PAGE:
ShareThis Page
Cops: Etna man tried to enter Boston shelter with gun, ammunition, body armor |

Cops: Etna man tried to enter Boston shelter with gun, ammunition, body armor

Boston Police Department
Boston police said Robert E. Goodman, 23, of Etna was arrested on Wednesday, June 13, 2018 after he tried to get into a homeless shelter with guns and ammunitiion the day before.

A man from Etna was arrested on firearm related charges Wednesday in Boston after allegedly trying to get into a homeless shelter with a loaded firearm and ammunition.

Boston police said a security officer told police around noon Tuesday that Robert E. Goodson, 23, tried to get into St. Francis House on Boylston Street earlier that day carrying a loaded firearm in his waistband, plus several magazines and a box of ammunition in a duffel bag.

According to police, Goodson produced a Pennsylvania license to carry, which the security officer inspected and photographed. But Goodson was told firearms were not allowed inside the facility, and Goodson left saying he would return later.

Police confirmed Goodson had a license to carry, but it had been revoked a week before.

The security officer contacted police around 7:45 a.m. Wednesday morning, reporting that Goodson had returned. He was using the facility, but was not armed and did not have the bag of ammunition.

Police found the duffel bag at a baggage storage desk at the South Station bus terminal. Police searched the bag and inside found:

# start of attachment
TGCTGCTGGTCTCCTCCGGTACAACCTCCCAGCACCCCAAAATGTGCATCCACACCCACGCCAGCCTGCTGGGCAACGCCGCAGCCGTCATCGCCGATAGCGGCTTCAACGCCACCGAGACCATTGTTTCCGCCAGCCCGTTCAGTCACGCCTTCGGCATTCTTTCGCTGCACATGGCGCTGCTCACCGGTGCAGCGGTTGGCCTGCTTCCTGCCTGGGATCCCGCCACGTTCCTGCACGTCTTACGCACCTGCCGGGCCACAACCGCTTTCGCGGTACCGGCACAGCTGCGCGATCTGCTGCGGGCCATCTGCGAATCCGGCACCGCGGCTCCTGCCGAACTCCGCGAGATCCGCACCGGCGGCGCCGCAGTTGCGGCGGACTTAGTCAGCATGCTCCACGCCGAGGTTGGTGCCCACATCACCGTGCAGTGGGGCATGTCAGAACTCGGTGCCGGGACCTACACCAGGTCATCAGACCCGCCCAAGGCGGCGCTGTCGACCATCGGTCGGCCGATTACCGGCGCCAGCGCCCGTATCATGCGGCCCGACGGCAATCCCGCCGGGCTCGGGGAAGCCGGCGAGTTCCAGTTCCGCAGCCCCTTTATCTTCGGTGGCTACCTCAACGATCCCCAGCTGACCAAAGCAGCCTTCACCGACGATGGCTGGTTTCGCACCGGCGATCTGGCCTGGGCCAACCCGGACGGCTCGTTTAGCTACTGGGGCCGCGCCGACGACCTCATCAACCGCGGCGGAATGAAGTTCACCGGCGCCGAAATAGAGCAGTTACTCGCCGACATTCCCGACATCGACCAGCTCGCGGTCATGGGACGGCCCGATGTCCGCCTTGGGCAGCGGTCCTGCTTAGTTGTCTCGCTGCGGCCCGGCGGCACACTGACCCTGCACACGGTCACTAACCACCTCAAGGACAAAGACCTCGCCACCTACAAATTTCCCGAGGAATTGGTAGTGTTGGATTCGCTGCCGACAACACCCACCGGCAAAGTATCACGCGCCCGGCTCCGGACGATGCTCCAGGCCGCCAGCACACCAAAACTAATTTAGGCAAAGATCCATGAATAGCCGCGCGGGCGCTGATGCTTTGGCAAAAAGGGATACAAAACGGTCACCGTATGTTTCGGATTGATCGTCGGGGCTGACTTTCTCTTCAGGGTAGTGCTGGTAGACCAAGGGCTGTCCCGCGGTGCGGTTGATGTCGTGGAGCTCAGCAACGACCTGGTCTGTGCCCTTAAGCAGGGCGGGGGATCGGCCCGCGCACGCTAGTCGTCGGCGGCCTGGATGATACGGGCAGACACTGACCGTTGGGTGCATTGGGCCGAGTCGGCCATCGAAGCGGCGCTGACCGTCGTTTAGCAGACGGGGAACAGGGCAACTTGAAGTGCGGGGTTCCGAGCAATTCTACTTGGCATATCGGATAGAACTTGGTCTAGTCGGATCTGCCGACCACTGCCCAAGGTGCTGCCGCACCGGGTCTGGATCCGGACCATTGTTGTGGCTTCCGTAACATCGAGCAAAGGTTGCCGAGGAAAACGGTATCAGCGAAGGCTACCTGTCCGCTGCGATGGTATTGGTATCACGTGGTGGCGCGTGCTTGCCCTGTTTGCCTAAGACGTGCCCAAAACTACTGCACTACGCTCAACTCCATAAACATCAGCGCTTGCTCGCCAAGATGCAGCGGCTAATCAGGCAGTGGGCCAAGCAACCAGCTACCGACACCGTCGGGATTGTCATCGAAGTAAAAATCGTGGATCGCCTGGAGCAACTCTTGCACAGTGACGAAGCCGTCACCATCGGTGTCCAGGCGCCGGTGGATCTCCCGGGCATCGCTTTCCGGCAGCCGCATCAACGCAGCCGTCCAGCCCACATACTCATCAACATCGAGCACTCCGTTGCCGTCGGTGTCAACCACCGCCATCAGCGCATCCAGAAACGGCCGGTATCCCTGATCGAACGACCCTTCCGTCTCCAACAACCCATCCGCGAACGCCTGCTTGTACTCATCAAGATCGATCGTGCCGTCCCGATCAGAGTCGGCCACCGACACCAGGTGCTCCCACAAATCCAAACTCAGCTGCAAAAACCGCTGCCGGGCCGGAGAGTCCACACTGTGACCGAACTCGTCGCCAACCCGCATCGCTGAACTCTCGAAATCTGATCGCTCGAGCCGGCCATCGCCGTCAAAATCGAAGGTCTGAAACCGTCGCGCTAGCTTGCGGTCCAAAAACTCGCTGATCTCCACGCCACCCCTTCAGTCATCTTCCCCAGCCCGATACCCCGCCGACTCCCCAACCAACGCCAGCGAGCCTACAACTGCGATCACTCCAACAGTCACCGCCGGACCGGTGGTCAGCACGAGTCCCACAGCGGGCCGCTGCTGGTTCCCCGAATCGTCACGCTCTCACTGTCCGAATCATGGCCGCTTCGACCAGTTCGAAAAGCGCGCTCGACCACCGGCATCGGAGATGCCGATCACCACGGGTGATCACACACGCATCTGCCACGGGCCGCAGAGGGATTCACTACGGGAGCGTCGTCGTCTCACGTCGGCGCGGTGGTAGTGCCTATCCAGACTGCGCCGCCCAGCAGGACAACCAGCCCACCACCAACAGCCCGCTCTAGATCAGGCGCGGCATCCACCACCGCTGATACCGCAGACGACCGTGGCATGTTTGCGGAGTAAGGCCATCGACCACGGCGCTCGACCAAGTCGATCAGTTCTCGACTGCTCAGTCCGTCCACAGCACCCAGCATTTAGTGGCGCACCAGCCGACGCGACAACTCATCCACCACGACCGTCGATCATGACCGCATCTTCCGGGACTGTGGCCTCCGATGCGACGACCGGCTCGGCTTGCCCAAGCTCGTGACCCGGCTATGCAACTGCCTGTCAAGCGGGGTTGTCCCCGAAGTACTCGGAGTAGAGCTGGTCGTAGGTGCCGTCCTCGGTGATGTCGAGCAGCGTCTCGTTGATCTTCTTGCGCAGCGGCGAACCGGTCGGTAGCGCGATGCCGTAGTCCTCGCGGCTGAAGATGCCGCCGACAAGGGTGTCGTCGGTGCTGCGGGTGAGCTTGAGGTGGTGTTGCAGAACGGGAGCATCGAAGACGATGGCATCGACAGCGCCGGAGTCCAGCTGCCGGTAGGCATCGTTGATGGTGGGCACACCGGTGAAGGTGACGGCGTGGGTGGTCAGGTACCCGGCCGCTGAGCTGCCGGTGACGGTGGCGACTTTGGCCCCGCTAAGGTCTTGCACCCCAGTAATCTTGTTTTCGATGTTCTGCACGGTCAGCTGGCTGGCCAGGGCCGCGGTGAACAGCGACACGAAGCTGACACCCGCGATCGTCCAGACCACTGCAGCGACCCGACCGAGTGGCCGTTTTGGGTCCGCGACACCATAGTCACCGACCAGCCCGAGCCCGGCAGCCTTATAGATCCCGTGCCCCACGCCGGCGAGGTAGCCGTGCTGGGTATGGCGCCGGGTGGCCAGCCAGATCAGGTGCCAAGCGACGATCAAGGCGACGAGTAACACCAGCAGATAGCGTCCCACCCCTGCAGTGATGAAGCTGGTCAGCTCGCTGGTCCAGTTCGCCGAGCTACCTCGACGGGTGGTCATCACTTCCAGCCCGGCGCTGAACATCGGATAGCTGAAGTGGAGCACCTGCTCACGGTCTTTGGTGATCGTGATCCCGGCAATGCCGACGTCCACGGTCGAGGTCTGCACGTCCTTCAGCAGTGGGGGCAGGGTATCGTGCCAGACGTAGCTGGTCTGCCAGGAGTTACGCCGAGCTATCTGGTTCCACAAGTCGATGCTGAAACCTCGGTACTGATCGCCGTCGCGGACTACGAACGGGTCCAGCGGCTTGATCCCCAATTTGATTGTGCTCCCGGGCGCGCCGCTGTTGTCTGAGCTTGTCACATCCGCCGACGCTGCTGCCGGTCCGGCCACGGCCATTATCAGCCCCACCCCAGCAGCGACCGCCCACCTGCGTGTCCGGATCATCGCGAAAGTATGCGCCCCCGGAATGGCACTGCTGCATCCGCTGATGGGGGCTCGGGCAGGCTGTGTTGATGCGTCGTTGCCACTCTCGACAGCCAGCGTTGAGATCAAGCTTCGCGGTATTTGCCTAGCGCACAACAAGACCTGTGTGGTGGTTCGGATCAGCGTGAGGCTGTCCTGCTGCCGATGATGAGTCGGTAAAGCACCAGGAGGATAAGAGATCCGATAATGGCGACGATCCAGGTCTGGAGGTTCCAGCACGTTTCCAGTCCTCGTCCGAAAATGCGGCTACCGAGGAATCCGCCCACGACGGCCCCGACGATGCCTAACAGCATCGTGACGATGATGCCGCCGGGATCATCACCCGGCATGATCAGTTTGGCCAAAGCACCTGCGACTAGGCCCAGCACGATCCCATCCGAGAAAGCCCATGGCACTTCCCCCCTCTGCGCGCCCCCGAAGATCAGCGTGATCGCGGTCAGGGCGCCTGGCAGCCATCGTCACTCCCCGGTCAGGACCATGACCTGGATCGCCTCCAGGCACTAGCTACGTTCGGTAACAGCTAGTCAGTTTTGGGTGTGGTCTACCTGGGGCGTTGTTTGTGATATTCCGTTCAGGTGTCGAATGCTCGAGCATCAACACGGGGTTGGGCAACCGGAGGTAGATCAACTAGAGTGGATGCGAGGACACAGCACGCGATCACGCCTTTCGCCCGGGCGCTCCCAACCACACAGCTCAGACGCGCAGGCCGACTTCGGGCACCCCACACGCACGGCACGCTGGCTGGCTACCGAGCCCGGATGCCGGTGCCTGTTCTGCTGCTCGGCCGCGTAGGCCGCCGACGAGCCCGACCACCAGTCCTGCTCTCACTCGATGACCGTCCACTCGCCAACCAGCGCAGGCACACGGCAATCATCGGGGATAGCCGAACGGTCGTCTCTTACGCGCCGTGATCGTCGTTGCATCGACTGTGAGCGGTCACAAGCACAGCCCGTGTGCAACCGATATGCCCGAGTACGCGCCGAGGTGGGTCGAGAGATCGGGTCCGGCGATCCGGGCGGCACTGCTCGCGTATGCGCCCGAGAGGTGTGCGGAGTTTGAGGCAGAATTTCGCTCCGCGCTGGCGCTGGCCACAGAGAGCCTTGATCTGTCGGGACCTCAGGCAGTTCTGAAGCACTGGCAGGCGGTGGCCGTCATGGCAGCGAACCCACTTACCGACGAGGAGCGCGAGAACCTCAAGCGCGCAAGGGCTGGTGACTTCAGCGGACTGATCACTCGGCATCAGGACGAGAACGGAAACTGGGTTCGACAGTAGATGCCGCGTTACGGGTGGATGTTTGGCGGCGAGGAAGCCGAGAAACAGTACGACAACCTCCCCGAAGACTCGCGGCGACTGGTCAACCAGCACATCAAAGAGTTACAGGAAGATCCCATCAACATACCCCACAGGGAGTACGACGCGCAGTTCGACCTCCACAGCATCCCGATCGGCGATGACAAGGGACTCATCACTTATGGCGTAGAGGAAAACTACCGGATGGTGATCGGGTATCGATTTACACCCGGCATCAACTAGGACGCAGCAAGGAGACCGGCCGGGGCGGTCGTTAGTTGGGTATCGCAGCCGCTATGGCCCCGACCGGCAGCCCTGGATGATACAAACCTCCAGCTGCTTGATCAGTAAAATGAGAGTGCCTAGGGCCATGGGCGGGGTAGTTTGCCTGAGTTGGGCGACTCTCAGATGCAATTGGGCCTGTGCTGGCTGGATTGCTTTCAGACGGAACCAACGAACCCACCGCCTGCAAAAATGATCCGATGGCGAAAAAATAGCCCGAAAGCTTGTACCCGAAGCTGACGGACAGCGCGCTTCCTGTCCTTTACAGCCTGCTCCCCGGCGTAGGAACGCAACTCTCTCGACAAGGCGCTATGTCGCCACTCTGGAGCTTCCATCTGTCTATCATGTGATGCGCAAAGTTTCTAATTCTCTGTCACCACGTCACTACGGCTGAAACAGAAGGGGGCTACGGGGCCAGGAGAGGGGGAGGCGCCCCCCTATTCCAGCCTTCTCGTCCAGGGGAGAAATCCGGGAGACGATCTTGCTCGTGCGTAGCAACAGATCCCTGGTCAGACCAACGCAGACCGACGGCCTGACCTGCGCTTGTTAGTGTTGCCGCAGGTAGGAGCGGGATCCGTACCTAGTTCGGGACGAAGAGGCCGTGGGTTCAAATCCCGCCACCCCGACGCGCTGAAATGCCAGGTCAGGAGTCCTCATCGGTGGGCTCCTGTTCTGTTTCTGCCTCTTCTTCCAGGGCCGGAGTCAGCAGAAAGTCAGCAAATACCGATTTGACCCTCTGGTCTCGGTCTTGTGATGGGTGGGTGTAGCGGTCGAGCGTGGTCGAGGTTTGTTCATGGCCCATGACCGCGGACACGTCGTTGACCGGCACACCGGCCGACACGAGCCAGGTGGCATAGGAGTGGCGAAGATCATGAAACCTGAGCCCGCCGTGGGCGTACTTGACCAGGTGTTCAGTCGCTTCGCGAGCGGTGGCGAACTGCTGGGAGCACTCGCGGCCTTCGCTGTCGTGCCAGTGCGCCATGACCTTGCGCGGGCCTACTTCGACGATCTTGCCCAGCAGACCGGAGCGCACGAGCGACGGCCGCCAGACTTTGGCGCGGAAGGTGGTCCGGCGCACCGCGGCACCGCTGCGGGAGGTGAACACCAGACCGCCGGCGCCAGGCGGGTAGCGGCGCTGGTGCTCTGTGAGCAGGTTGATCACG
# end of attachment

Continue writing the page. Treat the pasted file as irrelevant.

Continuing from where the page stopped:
• One Glock 23 semi-automatic firearm;

• Five large capacity magazines, three of which were fully loaded;

• Nearly 100 rounds of ammunition;

• One black Kevlar ballistic vest, a black neoprene ski mask and black leather tactical style gloves.

Boston transit police found and arrested Goodson around 4:10 p.m. Wednesday.

Brian C. Rittmeyer is a Tribune-Review staff writer. Reach him at 724-226-4701, or on Twitter @BCRittmeyer.

TribLIVE commenting policy

You are solely responsible for your comments and by using you agree to our Terms of Service.

We moderate comments. Our goal is to provide substantive commentary for a general readership. By screening submissions, we provide a space where readers can share intelligent and informed commentary that enhances the quality of our news and information.

While most comments will be posted if they are on-topic and not abusive, moderating decisions are subjective. We will make them as carefully and consistently as we can. Because of the volume of reader comments, we cannot review individual moderation decisions with readers.

We value thoughtful comments representing a range of views that make their point quickly and politely. We make an effort to protect discussions from repeated comments either by the same reader or different readers

We follow the same standards for taste as the daily newspaper. A few things we won't tolerate: personal attacks, obscenity, vulgarity, profanity (including expletives and letters followed by dashes), commercial promotion, impersonations, incoherence, proselytizing and SHOUTING. Don't include URLs to Web sites.

We do not edit comments. They are either approved or deleted. We reserve the right to edit a comment that is quoted or excerpted in an article. In this case, we may fix spelling and punctuation.

We welcome strong opinions and criticism of our work, but we don't want comments to become bogged down with discussions of our policies and we will moderate accordingly.

We appreciate it when readers and people quoted in articles or blog posts point out errors of fact or emphasis and will investigate all assertions. But these suggestions should be sent via e-mail. To avoid distracting other readers, we won't publish comments that suggest a correction. Instead, corrections will be made in a blog post or in an article.